Emerging men's designers raise their profile at New York Fashion Week.
A year after Richard Chai launched men’s wear, he’s geared up for the line’s first runway show.
Despite a challenging trading environment that has compelled Chai to shelve plans for store openings, his men’s business has grown “exponentially,” he said.
“This time of crisis is also invigorating, and forces you to be that much more creative and thoughtful about who you are and who you’re designing for, and mindful of your business,” Chai said.
Prior to starting his women’s label five years ago, Chai was quite seasoned in men’s wear, having been creative design director of Tse and design director for Marc Jacobs’ men’s and women’s collections, as well as having launched the Marc by Marc Jacobs men’s line.
The $6 million sale of a minority stake in Richard Chai to South Korean conglomerate SK Networks gave the designer the cash infusion to launch men’s wear last year.
For the fall collection, Chai was inspired by the portraiture of photographer August Sander.
“I looked at his photos of workers in Austria. There was a refinement and formality to the way they put themselves together, even if they were in really dirty clothes. So nothing in the collection is too precious, but it’s sophisticated. It has a tough edge, but a warmth and coziness,” Chai said.
He incorporated sharp tailoring, textured knitwear, decorative zippers, muted colors, washed plaids and boiled wools.
Next week, Richard Chai’s men’s will take over Den, the Manhattan boutique dedicated to one brand at a time. Den is a spin-off of Odin, the shop coowned by Chai’s brother.
Alvin Valley, a designer best known for women’s tailored pants, will unveil his first men’s collection on the runway, alongside his women’s wear. He took inspiration from British naval history, especially the late Lord Mountbatten, the first viceroy of India, close friend of the British royal family and a contemporary of the Mitford sisters who lent inspiration for Valley’s women’s collection.
“I thought about the wardrobe of a man who’s on a boat the whole time. He’s masculine but he took good care of himself and was dignified,” said Valley. The naval references are clear in peacoats and striped sweaters. Valley also designed a three-piece suit, an homage to Robert Redford’s Ralph Lauren costumes in “The Great Gatsby.”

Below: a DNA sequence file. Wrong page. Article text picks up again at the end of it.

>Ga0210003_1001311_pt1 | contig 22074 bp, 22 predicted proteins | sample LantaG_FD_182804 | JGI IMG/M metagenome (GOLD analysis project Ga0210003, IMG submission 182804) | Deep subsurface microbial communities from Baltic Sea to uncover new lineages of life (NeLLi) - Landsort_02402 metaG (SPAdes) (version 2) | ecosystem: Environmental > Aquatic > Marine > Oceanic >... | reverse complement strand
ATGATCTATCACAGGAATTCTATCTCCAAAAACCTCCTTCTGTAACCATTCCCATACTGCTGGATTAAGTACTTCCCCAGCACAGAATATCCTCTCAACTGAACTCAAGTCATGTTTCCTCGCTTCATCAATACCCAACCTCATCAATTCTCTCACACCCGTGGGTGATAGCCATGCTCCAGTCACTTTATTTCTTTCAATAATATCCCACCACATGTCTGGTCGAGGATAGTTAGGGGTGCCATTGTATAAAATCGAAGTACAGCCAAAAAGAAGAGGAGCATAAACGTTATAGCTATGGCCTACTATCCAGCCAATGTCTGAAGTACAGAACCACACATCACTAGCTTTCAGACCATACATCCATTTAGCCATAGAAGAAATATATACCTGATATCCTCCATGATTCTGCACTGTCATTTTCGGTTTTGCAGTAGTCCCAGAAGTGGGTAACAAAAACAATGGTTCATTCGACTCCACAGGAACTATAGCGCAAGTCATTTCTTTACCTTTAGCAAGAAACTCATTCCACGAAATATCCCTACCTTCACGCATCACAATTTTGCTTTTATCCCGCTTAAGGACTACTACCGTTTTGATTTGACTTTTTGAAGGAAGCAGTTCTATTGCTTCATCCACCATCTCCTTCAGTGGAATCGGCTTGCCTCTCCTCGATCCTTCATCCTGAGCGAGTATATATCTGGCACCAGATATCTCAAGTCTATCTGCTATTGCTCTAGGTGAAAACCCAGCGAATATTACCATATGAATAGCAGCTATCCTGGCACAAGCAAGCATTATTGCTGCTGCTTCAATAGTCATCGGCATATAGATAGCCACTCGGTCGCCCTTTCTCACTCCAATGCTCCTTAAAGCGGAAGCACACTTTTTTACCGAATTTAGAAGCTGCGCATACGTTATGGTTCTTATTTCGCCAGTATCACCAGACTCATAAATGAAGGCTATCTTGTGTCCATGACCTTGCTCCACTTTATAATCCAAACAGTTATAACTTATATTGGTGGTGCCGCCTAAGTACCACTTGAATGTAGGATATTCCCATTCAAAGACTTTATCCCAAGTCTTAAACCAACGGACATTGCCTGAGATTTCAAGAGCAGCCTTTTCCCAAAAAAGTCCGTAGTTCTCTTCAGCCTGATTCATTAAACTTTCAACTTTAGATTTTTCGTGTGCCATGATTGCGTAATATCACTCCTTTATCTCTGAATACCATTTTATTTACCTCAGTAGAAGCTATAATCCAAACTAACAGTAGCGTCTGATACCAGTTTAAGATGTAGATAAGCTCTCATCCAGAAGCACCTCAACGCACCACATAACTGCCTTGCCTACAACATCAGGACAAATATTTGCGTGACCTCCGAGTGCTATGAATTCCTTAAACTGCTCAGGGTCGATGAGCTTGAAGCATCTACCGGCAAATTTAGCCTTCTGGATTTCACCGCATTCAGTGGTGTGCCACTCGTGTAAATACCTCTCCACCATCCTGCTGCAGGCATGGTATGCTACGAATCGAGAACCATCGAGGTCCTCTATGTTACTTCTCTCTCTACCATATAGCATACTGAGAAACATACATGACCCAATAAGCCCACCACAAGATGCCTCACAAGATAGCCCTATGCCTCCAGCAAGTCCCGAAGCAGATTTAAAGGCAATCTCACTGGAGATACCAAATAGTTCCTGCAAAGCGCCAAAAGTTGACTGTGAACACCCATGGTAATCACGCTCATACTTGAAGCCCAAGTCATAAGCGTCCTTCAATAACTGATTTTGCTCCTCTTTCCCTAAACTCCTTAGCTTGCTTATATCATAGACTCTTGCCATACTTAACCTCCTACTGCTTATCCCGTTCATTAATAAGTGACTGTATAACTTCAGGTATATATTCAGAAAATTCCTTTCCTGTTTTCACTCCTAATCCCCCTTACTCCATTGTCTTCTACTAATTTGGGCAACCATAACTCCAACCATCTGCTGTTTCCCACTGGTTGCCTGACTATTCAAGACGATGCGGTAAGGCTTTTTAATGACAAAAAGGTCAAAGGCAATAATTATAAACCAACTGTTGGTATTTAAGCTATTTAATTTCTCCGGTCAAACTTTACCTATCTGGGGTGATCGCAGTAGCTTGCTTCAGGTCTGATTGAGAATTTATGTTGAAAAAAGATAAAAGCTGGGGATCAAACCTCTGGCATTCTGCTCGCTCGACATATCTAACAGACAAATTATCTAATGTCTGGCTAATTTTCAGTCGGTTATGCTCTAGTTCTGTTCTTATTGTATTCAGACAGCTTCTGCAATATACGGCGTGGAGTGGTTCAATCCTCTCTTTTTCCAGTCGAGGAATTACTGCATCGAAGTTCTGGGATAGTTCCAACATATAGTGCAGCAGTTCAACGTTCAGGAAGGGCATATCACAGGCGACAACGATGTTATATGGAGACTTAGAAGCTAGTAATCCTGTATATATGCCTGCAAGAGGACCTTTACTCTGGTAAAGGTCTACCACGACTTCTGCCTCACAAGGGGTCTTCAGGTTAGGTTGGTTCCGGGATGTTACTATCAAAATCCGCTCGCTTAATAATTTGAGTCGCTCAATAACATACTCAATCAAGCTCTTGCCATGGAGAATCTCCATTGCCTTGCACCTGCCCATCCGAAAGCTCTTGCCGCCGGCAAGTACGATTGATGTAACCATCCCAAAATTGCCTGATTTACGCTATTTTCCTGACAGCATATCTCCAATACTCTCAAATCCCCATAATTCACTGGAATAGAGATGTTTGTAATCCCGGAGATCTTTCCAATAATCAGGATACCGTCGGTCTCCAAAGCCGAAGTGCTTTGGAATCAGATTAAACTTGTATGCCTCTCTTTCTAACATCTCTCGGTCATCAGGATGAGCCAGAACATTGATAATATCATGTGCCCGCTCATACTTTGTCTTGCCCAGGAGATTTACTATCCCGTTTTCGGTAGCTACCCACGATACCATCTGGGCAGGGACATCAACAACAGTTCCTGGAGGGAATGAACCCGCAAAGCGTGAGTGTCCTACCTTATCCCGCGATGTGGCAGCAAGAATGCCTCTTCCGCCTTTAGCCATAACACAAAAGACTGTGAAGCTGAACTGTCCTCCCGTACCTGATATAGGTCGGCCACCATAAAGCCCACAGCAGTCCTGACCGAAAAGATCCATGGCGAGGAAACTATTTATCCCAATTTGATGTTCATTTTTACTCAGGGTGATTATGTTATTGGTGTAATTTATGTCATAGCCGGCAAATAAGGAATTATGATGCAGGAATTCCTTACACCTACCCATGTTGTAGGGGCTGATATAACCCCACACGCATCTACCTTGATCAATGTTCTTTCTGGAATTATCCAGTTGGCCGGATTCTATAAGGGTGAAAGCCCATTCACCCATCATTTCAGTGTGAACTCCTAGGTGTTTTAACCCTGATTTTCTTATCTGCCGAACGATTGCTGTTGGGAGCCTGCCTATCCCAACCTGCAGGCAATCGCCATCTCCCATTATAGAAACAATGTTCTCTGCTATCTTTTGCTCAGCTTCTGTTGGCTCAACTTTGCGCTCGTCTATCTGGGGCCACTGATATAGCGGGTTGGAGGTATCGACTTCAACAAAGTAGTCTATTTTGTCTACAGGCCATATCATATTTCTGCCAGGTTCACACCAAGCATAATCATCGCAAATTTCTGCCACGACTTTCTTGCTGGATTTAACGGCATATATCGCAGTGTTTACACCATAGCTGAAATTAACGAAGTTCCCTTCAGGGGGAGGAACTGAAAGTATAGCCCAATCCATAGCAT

“I really wanted this to be about key pieces more than a fashion look,” he said.
Jurgen Oeltjenbruns hasn’t been on the New York scene for a few years since he’s been working in Brazil as a freelance creative director for Redley, repositioning the surf label with more of a fashion bent. But now he’s back, putting on the first show for his signature line and looking to open his first store.
Oeltjenbruns has had a long and varied fashion career, starting with a tailoring apprenticeship in Germany. Years later, Gianni Versace hired him to design men’s wear, and he continued working with Donatella Versace for three-and-a-half years after Gianni Versace’s death. He started his eponymous label years ago, and finally has the resources to accelerate it.
“I’ve managed to finance what I really want to do,” he said. “I produce all the clothes and accessories the way I want to. I’m making a significant investment in this show. This is going to be the beginning of something, the next level.”
The Los Angeles-based duo of Jerrod Cornish and Keith Richardson, who founded Corpus in 2004, won the Ecco Domani Fashion Foundation award for men’s wear, enabling them to hold their first presentation in New York this season.
“I was shocked that we won, but I hope they saw that the brand has evolved into a fuller collection, and it’s grown up,” said Richardson. “It has preppy, street, L.A. and New York all together. It’s kind of street, kind of hip, with an edge, but mixed with classic men’s preppy. I think we bridge the gap between those two sensibilities.” That’s what Corpus has become from its roots in denim and T-shirts.
Cornish and Richardson met on a movie set. Cornish was an actor, Richardson, an assistant stylist. “We’d go vintage shopping and alter things, and gear up for clubbing,” said Cornish. “Keith worked at some brands, and, when I was ready to get out of acting, we started Corpus.”
They later created a diffusion line called By Corpus exclusively for Urban Outfitters. The original line is in stores including Barneys Co-op and Fred Segal.
“This season our collection has elements of tailoring and the Fifties. And there’s a return to classicism because people don’t want things that trend out after a season. And it’s become much darker because of what’s happening in the country,” said Cornish.
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